In today's relatively strong job market, attracting talent can be challenging for small and large businesses alike. After all, the more opportunities candidates are presented with, the harder it'll be to entice them to accept a job at your company.
Of course, offering a competitive salary and a solid benefits package is a good way to get applicants interested in working for you. But if you really want to give yourself an edge, you should also offer some less-common benefits -- ones that prospective hires might truly value. Here are a few to consider.
1. Paid time off to volunteer
You probably know that you need to offer your employees some amount of paid time off. That's common practice. But if you're eager to take it a step further, try offering your workers paid time off to volunteer for their favorite causes. Not only will this help you build some goodwill internally, but it'll also show prospective employees that your company values the idea of charity.
2. Charitable contribution matches
Many companies are willing to match their workers' 401(k) plan contributions. But that's not the only type of match your employees will appreciate. If you institute a program to match charitable contributions, you'll make it easier for your workers to support the causes they're passionate about. Along these lines, you can also offer a program to contribute a certain dollar amount to a registered charity once employees put in a certain number of volunteer hours for it per year. For example, you might agree to donate $1,000 to a local soup kitchen once a worker of yours puts in 20 volunteer hours over a 12-month period.
Americans are known to work hard and not quit until they retire, so if you offer your employees a built-in break, it'll certainly motivate them to work for you. Most companies don't offer sabbaticals, but if you're willing to be the exception, it's a good way to get more applicants at your door. Furthermore, while the traditional sabbatical involves a one-year period of paid leave per seven years spent on the job, you don't have to stick to that exact setup. You can, for example, offer six months of paid leave per 10 years on the job if that's more affordable for your company. The point is to give your workers an extended break to look forward to.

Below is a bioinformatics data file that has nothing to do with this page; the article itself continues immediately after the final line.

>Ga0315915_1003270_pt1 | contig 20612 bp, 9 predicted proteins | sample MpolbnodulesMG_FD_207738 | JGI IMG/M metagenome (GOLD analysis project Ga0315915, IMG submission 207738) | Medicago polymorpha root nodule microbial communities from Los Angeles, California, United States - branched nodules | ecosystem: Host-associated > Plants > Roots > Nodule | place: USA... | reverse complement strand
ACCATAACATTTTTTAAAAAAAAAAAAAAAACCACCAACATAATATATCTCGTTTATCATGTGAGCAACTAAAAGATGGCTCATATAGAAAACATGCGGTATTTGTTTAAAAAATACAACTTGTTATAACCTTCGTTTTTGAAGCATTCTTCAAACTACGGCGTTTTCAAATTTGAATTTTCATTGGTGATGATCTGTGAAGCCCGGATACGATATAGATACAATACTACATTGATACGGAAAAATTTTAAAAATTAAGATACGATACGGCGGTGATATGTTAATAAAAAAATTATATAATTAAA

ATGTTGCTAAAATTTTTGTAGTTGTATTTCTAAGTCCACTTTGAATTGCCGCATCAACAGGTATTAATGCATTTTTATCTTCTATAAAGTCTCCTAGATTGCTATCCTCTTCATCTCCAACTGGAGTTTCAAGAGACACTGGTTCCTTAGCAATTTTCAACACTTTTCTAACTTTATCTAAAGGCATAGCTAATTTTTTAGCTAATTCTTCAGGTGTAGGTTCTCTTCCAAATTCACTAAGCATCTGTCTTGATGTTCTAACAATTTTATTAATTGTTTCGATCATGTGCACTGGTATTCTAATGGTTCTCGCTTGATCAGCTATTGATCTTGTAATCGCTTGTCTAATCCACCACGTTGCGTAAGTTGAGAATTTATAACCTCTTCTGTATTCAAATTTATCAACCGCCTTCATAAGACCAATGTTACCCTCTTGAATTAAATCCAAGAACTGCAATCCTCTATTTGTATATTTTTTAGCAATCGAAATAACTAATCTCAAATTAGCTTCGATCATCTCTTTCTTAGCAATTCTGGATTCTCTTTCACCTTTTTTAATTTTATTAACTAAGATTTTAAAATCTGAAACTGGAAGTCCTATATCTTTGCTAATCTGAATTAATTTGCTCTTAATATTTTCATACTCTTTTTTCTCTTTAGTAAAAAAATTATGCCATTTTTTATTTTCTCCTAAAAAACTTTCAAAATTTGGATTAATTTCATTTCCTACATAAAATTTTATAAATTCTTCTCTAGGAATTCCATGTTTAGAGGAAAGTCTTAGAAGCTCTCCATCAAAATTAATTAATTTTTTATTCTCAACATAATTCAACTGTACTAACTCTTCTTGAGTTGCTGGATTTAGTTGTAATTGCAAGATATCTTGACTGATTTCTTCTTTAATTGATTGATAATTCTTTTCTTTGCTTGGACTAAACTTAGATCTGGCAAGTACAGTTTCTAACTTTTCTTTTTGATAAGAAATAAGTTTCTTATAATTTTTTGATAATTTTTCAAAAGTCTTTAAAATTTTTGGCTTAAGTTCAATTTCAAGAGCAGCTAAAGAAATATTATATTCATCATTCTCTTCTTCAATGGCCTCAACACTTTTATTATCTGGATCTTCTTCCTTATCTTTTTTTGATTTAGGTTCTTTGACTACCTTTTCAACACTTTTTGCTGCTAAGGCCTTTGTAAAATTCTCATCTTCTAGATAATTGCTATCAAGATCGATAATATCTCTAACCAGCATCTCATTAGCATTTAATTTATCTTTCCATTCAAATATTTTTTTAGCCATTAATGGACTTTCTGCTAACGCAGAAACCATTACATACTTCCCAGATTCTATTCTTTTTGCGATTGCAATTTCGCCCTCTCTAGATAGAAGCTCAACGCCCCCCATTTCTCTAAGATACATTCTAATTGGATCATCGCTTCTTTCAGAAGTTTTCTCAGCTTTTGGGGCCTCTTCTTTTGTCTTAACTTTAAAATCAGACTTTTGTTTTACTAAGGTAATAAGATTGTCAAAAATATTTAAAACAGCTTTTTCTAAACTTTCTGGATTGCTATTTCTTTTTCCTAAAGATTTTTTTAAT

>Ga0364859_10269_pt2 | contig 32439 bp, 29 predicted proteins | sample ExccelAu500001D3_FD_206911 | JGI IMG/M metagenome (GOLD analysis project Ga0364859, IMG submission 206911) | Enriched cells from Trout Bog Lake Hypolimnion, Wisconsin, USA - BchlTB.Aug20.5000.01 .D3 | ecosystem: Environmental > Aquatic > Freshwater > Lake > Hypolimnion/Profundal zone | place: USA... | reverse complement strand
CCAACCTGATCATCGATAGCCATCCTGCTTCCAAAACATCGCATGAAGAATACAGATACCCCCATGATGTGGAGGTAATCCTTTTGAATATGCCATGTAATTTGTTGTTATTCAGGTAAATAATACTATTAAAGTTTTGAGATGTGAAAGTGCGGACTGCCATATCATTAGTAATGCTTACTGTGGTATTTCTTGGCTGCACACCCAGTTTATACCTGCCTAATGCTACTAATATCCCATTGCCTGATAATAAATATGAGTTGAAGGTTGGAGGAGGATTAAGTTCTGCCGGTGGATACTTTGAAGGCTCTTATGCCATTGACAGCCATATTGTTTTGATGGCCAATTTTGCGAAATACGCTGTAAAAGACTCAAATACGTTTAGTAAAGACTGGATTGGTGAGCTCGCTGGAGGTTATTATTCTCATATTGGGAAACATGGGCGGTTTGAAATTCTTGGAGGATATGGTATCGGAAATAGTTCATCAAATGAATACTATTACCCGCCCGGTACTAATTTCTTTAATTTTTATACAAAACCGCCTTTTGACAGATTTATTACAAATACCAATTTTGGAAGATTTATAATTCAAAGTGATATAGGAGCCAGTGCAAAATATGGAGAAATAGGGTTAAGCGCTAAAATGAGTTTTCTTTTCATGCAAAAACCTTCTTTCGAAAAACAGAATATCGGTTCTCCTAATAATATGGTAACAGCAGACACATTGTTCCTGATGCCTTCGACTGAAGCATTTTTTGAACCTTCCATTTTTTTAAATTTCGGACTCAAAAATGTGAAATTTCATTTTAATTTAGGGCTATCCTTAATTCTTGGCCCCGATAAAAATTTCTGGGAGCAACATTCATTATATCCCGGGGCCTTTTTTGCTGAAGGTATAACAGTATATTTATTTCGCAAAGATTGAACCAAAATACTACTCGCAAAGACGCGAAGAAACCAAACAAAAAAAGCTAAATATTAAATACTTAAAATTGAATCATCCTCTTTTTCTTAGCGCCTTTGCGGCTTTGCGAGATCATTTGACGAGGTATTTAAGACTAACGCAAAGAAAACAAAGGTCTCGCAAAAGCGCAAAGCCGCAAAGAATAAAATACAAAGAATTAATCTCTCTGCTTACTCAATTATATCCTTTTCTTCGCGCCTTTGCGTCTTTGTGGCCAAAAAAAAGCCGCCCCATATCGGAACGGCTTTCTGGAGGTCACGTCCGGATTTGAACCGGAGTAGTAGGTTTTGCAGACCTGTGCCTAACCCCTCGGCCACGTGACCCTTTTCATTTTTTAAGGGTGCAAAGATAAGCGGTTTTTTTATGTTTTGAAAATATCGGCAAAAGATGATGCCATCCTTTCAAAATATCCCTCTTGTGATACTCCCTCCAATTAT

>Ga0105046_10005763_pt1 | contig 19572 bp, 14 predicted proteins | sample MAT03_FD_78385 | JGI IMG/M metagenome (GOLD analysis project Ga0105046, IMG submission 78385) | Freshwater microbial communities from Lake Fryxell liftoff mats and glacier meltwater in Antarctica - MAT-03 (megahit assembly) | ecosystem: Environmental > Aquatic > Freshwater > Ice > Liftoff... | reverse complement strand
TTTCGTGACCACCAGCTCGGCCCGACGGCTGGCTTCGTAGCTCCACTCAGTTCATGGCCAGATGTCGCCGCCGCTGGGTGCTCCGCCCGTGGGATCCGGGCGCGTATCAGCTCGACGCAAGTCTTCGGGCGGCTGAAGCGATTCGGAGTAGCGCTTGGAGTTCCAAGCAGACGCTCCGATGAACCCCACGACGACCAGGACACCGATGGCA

4. A pet-friendly office
Many workers have a hard time leaving their pets at home, and often they have no choice but to pay a premium for animal care during the day. But if you're willing to welcome pets into your office, you'll ease the burden and heartache for the employees who own them. Of course, you'll need to establish certain guidelines before allowing pets into your workplace -- namely, that they be trained, well behaved, and nondisruptive. You'll also have to make sure none of your workers have pet allergies. But if you're willing to let workers bring their pets to the office, you'll no doubt widen your applicant pool.
5. Backup child care
Child care is not only an expensive prospect for workers, but also an unpredictable one. All it takes is for a nanny to call in sick, and any employee could suddenly be left in the lurch. Similarly, parents who use public school as child care are often thwarted by random half-days or days off. That's why offering backup child care is a great benefit to entice workers with kids. If you have the space and finances to offer an on-site day care center of sorts, it'll eliminate one major source of stress for parents. And it might help some of your most valued employees avoid downtime.
Attracting talent in a competitive job market often boils down to being creative. Consider implementing some or all of these lesser-known benefits, and chances are you'll have an easier time getting solid candidates to come work for you.
The Motley Fool has a disclosure policy.